Sex and the City 2. 147 mins. R. Written and Directed by Michael Patrick King. Starring Sarah Jessica Parker, Kim Cattrall, Kristin Davis, Cynthia Nixon, John Corbett, and Chris Noth.
I went into this movie with claws out, ready to hate it. And often times, I came close. There's no word to describe it other than "minefield." Because for every little thing it gets right, there's something annoying (a pun ("Bedoin, Bath & Beyond", "Lawrence of My Labia") or a certain character's actions) just a step away that threatens to destroy the entire movie. Yet, (the imaginatively titled) Sex and the City 2 was no chore to sit through. It works to a degree as vacation/lifestyle porn. Do I want to go to Abu Dhabi and stay in a $22,000/night hotel? Yes - that looks awesome. Do I want to live in Carrie and Big's lavishly furnished Manhattan condo? Yes, please. Do I want to hire Charlotte's live-in nanny (She's Out of My League's Alice Eve, braless and often wet)? Double yes. I want all of these things, and will likely never get them, so I guess watching Sex and the City 2 will have to do.
Having seen all six seasons of the show, as well as the first movie in the series, there is also a certain familiarity and comfort in watching this sequel. Critics have been tearing it apart, and I can easily see why, but I'm guessing most of them are males who never watched the show and have no frame of reference. I will give them this though: the four ladies in this movie are a far cry from the layered, thee-dimensional characters seen on the show. Carrie (Parker), Miranda (Nixon), Charlotte (Davis), and Samantha (Cattrall) are basically one-note cartoons now, rendered ridiculous and unrelatable thanks to an over-abundance of extreme fashion, privileged entitlement, cultural insensitivity, and a seemingly endless supply of money in an economy that has none.
Since the first movie tied up everyone's story in a neat little bow, there's really nothing left to dramatically explore here, so the writer-director, and series showrunner, Michael Patrick King stuffs the movie with 2.5 hours of what is essentially filler. Again - 2.5 hours! Why? This is not Lord of the Rings, Mr. King. Yet, he fills the screen with such shiny, extravagant things that you can't help but be distracted from the lame jokes and the story just spinning its wheels. It doesn't bode well that the biggest drama King can manufacture is a Carrie-Big fight over a television in the bedroom and Carrie's stolen kiss from long-forgotten Aidan (John Corbett, enjoying his paid trip overseas) after seeing him at a souk in Abu Dhabi.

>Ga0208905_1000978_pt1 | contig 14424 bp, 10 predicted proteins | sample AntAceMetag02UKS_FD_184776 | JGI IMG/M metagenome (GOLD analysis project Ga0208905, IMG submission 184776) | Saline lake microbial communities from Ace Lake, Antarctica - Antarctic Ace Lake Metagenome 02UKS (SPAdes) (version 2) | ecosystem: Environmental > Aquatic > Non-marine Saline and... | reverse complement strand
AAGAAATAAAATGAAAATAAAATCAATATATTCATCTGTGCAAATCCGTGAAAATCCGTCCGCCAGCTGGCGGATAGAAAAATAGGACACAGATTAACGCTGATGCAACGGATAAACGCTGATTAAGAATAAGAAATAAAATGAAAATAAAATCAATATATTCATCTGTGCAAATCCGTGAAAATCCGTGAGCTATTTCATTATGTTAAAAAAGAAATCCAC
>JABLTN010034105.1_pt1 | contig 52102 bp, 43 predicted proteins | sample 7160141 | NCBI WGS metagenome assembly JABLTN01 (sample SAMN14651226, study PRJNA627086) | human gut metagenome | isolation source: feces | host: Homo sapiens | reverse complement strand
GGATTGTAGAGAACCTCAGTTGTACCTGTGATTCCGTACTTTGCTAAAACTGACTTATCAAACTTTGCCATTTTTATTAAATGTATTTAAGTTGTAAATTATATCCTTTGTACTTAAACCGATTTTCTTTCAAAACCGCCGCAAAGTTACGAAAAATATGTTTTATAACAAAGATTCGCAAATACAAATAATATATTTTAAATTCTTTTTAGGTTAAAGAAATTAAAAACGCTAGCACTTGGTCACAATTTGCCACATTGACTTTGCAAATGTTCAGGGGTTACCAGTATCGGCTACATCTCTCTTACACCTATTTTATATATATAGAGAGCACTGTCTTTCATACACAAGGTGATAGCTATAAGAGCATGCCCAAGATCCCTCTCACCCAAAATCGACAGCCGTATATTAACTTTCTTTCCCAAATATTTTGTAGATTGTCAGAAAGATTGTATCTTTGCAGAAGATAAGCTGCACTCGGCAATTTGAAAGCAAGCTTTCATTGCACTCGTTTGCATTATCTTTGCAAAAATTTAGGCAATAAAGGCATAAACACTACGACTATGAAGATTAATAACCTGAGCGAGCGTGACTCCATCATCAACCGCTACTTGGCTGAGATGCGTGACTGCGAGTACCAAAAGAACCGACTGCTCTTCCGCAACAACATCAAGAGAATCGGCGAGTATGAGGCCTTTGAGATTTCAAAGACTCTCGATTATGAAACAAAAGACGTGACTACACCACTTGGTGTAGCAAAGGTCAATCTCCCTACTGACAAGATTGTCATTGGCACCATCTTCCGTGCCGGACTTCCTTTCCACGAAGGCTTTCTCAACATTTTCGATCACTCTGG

Miranda is the only character who comes off well in this movie. Carrie is a whine, Samantha embarrassingly mocks the Arab culture, and Charlotte pretends to have it rough raising two kids despite the fact that she doesn't work and has a live-in nanny. If it wasn't for my built-in fondness for the show, I'd probably hate these characters as much as the other critics do. And don't even mention the guys. Other than Big (Noth) - they're almost a non-entity in this movie.
Not unlike last year's equally awful though easily watchable Couples Retreat, Sex and the City 2 offers moviegoers an escape - a vacation away from home - and for that reason, despite its many flaws, the movie does its job. But don't get too comfortable - a land mine is right around the corner!